On a cold and gray Friday afternoon, a crowd of medical freedom protestors gathered by the flagpole on the Drill Field to voice their disapproval of Mississippi State University's recent federal mandate of the vaccine that was passed down to the university from the Mississippi Institutions of Higher Learning. 

Mark Murphy, a research associate in the forestry department, organized the protest on a Facebook group called "MSU Against Mandates." Beginning the rally with a prayer, Murphy emphasized throughout his speech that he was against the mandate because of his religious freedoms and beliefs.

Murphy said he decided to organize the protest to "stand up against tyranny." 

"We want to stop the government overreach, and that's what we believe this mandate is," Murphy said. "It's not against the vaccines—some people need the vaccines. If you feel you need them, take them—but it's against the mandate, the government overreach."

"When I got this email (from the university)," Murphy said to the crowd. "It put a fire in me to say, 'No, I'm not doing this,' and I'm glad that y'all are here with me to stand up for this."

Quoting multiple Bible verses and even amendments in the Constitution, the protestors heavily advocated for the attendees to file for religious exemption on MSU employees' online vaccine portal.

According to the Reflector reporter's eyewitness account, many of the protestors also attended Tuesday's protest. Some of the crowd members raised their voices and offered resources for other attendees to research religious medical exemptions.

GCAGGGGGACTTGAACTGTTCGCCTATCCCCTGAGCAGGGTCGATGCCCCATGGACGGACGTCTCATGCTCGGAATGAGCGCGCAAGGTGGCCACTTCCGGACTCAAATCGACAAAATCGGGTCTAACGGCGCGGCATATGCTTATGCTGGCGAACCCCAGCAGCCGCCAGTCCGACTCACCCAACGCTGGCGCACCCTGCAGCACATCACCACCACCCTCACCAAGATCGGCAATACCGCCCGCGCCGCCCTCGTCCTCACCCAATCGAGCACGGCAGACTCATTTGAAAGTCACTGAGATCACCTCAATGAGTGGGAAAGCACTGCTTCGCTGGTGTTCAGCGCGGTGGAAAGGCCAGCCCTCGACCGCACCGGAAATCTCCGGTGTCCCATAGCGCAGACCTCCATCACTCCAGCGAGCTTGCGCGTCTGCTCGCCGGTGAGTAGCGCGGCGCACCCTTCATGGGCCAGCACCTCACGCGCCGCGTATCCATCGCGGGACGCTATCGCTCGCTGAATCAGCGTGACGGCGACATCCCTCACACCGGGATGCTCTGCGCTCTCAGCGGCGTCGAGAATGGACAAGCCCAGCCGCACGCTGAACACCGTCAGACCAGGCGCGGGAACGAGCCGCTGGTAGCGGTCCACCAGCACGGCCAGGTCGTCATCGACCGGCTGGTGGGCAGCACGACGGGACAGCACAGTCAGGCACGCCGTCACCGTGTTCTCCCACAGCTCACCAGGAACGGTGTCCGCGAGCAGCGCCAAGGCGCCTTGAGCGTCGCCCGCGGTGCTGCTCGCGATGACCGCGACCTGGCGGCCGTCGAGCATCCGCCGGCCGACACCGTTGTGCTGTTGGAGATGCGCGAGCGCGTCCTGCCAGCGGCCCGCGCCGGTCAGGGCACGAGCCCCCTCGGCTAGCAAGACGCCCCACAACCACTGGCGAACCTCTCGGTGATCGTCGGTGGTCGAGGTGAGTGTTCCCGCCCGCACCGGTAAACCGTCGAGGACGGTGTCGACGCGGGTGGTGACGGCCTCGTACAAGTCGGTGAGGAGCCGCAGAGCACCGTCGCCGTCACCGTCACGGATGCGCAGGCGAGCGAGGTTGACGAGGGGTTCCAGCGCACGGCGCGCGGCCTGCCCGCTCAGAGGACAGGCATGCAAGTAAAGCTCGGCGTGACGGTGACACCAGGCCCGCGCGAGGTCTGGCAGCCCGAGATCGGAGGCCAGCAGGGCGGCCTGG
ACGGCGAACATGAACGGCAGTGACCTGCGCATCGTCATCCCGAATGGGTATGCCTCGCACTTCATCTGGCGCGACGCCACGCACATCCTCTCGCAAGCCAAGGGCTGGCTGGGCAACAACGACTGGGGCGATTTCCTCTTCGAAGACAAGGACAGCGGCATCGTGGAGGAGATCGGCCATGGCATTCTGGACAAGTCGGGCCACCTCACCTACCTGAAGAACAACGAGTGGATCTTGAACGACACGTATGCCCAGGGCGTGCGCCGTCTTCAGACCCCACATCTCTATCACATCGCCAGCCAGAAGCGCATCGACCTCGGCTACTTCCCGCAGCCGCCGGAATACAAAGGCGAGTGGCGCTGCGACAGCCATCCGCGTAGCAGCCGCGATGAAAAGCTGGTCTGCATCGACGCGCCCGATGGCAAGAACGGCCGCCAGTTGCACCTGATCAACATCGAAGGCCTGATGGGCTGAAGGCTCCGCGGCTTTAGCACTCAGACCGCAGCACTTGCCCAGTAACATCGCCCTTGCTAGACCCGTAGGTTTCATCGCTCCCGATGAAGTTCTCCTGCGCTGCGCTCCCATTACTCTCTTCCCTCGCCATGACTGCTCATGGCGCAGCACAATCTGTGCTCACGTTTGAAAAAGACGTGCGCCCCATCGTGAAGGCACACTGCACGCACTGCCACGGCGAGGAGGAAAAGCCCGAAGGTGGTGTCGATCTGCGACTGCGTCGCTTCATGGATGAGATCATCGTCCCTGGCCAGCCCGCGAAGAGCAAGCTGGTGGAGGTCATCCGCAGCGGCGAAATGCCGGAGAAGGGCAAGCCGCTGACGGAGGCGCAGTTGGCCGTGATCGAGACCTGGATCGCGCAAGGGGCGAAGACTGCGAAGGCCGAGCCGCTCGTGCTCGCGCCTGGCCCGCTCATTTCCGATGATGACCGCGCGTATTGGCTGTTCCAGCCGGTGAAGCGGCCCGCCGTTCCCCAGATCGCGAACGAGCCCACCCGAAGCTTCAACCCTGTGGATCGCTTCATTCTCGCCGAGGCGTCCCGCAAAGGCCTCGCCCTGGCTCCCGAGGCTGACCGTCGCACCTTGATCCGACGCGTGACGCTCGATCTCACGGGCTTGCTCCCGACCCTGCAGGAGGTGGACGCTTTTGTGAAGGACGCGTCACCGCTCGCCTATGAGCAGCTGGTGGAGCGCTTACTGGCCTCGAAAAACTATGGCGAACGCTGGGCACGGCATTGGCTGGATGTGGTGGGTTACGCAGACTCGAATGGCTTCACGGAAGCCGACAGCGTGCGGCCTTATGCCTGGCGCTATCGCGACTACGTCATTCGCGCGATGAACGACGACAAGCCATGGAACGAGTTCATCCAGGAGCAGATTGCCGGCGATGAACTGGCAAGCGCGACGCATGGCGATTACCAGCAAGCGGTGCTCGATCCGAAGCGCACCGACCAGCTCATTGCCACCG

"This is not the law … Do not let them bully you by telling you all the lies that they believe," a crowd member said with passion.

Next, Murphy sang an original song he wrote called "We Stand." The protest organizer said he wrote the song because he wanted to let the university administration know that a number of people do not agree with the vaccine mandate and will not back down on their disapproval of the IHL's decision.

"We stand for the Bible; we stand for the truth," Murphy sang, "and if you don't like that, then we don't stand for you." 

As he sang, the crowd nodded their heads and watched in rapt attention. 

Among Murphy stood people wearing vests saying, "Center for Advanced Vehicular Systems," graduate students, retired MSU and Starkville community members and families with young children. Additionally, some of the attendees were faculty members and professors at MSU. 

After Murphy's performance, the crowd began to march in circles around the Drill Field. No chanting emerged from today's protest; the people mainly talked among themselves.

Some of the signs read "Ho Ho Ho, Vax or Go Go Go," "Let's Go Keenum" and "Freedom, not choice." A few protestors also waved "Don't Tread on Me" flags. 

William Thaggard, a sophomore English major, voiced his disapproval of today's protest.

"I'm not with these guys," the spectator said.

He also explained that he believes the vaccine mandate is the best way for the university to combat the ongoing pandemic.

"I don't know—I'm just tired of these people all just, you know—the only way we're going to get this is through vaccines. It's just a shock, guys, like, come on," Thaggard said. 

Last month, a large group of medical freedom protestors gathered at City Hall in response to the vaccine mandate for Starkville city employees that the Board of Alderman passed later that night. More protests on MSU's campus or in Starkville may emerge as the situation escalates. The "MSU Against Mandates" Facebook group is primarily where the protestors plan future events.

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